@PeterTurner No. Protestantism is "the Church says so, because of Bible verses ...". You're using the Church itself as the authority. My point is that if you want to talk to a Protestant, you need to refer to the Bible first and foremost. Bringing in "the Pope said" or "the Magesterium said" is counterproductive. Don't mention them; go straight to the Bible.
@PeterTurner Right, but Protestants don't believe that those claimed non-contradictions are real.
...or that theology "collapses" without extra-Biblical support.
 
@Matthew Why bother, Protestants just say: "that's not what the Bible says".
 
@PeterTurner Why bother to converse with Protestants at all, then?
 
@Matthew I don't much! But I can't change what the Bible says and I can't change the Church's interpretation. The only thing that changes is that every Protestant has their own take on the Bible - the only thing they agree on is the Catholic Church's interpretation is wrong.
 
My point is that if you're going to convince a Protestant that they're wrong, you're more likely (at least IMHO) to have success by showing them that the Bible doesn't say what they think it says. Just saying that some human says that their theology is wrong is definitely going to be met with "but the Bible says ...", and thus fall on deaf ears.
 
OK, that's probably doable. Just keep _sola scriptura_ing until ones private interpretation is congruent to Catholicism. AND skip the deuterocanonicals
 
3:25 PM
Exactly!
To be clear, it's fine to point out other people that interpret Scripture the way you believe is correct.
...but if you can't point to Scripture to back up a claim, a Protestant is likely to just ignore you.
 
OK take Matt 12:32, doesn't that imply that Jesus is speaking about (a possibility of) forgiveness in the afterlife?
 
As I was saying earlier, good Protestants don't treat the Bible as the only source of knowledge. We have our own authorities that we think are correct (Luther, Calvin, etc.), but we don't hold their teachings at the same level as Scripture; they're merely human and might be wrong.
@PeterTurner ...sure? But I would take that to mean forgiveness at the time of final judgment. Not that judgment isn't final.
Note the parable of the rich man and Lazarus; once you're judged, you're judged. There is no second chance.
(I am also not a universalist, FWIW.)
 
@Matthew true - which still lines up with purgatory doctrine, those who "make it there" are brought into the beatific vision eventually, just not immediately after death.
 
Fair enough; I'm not claiming that specific verse denies Purgatory. (I think a case can be made from other verses.) I only claim I don't see any meaningful support for the idea of Purgatory in the canonical Scripture.
Likewise the Immaculate Conception. Plus that there seem to be significant theological issues with the idea.
 
3:52 PM
@Matthew That's basically Scott Hahn's approach, he was a Protestant pastor trained in a Protestant seminary. His usual apologetic approach is to offer Biblical basis of Catholic doctrines, such as showing how the Papacy is foreshadowed by David's kingdom and how those NT verses related to binding and losing make more sense in a Catholic framework.
Similarly, Bishop Barron did a mini exegesis for the Biblical basis for Mary as Queen of heaven here. On the surface, that's quite convincing, and I wonder how Protestants counter that interpretation.
 
@GratefulDisciple That's the gist of the Bible Timeline program we're doing in our Parish now, I went through the program a few years ago in catechist training. And I think Protestants buy the progression of Covenants as a means of God Revealing Himself over time. But the meaning of the word 'Church' is a point of consternation.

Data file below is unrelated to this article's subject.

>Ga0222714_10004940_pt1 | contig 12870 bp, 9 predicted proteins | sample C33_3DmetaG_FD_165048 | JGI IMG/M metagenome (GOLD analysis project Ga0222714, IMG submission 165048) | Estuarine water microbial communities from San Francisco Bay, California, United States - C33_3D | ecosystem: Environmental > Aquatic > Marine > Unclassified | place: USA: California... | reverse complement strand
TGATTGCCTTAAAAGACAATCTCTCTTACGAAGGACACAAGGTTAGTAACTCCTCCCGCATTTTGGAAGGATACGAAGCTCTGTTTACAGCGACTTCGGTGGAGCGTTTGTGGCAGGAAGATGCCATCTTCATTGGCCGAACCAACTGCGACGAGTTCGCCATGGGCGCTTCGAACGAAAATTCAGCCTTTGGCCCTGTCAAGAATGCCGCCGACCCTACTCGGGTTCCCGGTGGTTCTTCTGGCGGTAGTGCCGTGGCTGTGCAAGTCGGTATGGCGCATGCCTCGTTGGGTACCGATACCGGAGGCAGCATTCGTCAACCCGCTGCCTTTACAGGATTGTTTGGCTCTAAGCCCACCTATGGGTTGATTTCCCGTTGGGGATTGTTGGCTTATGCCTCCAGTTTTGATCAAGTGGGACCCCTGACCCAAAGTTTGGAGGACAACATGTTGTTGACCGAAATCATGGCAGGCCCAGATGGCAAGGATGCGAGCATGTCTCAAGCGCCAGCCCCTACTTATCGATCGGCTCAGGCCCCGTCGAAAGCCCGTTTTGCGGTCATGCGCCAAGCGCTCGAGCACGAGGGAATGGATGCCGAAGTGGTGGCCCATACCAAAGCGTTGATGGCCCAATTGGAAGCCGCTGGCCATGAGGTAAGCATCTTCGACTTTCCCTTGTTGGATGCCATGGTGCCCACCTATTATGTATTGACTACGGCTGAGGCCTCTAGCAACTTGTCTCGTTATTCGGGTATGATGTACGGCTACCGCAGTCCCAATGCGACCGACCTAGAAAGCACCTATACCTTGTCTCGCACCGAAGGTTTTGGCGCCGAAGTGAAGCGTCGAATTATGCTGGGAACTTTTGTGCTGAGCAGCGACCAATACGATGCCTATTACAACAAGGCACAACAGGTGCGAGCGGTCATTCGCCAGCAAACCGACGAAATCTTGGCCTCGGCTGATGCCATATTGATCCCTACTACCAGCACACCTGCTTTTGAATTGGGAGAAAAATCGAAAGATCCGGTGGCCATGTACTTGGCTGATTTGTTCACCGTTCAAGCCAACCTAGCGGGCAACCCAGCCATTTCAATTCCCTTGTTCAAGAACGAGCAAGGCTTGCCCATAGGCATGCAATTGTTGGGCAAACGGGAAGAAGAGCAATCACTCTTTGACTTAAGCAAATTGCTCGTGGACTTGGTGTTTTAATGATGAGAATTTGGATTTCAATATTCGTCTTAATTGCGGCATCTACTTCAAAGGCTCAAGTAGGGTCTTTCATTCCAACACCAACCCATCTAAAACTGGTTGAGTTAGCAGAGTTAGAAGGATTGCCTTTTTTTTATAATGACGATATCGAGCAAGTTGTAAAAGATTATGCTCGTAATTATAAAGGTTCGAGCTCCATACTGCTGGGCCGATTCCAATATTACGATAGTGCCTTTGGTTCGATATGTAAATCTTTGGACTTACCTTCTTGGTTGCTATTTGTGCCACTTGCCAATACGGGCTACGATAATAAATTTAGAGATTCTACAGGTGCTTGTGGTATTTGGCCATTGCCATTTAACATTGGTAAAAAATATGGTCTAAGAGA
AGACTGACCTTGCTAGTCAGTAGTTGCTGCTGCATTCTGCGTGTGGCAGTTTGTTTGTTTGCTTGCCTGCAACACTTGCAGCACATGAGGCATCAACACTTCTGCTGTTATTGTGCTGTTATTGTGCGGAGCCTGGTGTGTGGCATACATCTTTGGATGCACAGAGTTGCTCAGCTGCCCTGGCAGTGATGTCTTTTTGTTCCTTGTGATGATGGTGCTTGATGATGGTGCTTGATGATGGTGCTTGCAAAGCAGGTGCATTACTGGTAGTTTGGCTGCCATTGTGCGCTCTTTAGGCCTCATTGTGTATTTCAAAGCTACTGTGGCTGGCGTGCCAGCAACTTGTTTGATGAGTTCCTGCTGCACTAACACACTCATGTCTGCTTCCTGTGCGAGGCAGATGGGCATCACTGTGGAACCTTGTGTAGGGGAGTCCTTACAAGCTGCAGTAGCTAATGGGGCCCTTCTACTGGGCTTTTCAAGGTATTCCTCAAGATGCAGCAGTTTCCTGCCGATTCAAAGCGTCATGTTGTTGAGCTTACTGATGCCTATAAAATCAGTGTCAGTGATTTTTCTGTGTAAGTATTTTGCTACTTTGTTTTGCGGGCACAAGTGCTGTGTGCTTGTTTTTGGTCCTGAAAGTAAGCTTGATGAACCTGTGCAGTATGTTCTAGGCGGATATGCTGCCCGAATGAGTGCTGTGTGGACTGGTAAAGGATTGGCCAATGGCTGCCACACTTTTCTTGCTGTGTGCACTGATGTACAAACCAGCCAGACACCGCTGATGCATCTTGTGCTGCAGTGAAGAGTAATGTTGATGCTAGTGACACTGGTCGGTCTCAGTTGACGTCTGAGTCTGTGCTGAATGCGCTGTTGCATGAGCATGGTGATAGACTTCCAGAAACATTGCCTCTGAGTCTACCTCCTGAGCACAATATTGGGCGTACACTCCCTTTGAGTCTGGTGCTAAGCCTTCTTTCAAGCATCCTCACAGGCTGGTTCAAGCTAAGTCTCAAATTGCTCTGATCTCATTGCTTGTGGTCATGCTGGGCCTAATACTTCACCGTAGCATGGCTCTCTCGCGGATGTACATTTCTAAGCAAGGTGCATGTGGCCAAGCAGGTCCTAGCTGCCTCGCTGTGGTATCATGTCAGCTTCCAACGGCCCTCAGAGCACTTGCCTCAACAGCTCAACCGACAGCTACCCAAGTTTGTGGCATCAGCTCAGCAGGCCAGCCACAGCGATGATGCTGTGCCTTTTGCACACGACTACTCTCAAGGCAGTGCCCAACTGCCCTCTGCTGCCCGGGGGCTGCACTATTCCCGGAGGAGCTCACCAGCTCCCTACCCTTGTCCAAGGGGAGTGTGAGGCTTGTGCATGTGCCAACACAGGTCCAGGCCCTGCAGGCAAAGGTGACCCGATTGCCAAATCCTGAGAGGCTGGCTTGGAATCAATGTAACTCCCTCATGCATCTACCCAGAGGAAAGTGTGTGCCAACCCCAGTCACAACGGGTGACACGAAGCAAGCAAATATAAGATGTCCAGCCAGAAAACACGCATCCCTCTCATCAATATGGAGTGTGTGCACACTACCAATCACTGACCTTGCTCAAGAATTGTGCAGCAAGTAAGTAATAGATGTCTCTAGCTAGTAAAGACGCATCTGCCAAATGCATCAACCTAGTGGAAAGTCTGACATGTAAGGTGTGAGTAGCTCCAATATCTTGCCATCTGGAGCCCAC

4:09 PM
@PeterTurner Out of curiosity, is catechist training left to the full discretion of the bishop, or do the bishops use common resource developed by USCCB, or maybe the Vatican recommend a curriculum and books that are translalated into many languages, or is there a religious order (maybe Jesuits?) who develop something popular among cathecists?
Or maybe there is a catehicst trainer certification program in a Catholic university?
 
@GratefulDisciple I think it's at the discretion of the Bishop. Our former Bishop started a program called the Seat of Wisdom Diocesan Institute to train up catechists, I don't think anything at all existed before that
Our current Bishop is really into getting parishioners into "small groups". And most of the parishes have switched to a full-parish catechesis instead of a drop-off-your-kids and hope they learn something mentality. I don't know if it's called this other places, but here it's referred to as "Family of Faith"
It's not a terrible change, but it doesn't make much difference to homeschooling parents or add much to our kids education since we do religion every day.
 
 
4 hours later…
8:29 PM
@PeterTurner I found the SOW Institute, FAQ about getting certified here. It looks like the Institute partners with the Catechetical Institute of Franciscan University as well as dozens other dioceses including Boise (@LukeHill) and my own, Vancouver !
The Franciscan At Home has a list of books here (select under Category: Recommended Reading: Catechist Track) which surprisingly includes C.S. Lewis's The Great Divorce & Mere Christianit, Sheldon Vanauken's A Severe Mercy (he's a friend of Lewis who also grieved because his wife died of illness), Peter Kreeft and Fulton Sheen books, etc. They should have included Chesterton books too!
@PeterTurner Small groups idea sounds great. That's what Protestants do !
 
 
2 hours later…
10:34 PM
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Q: What are the rules on profile images?

One God the FatherWhat rules are there for acceptable or unacceptable profile images for the C SE community?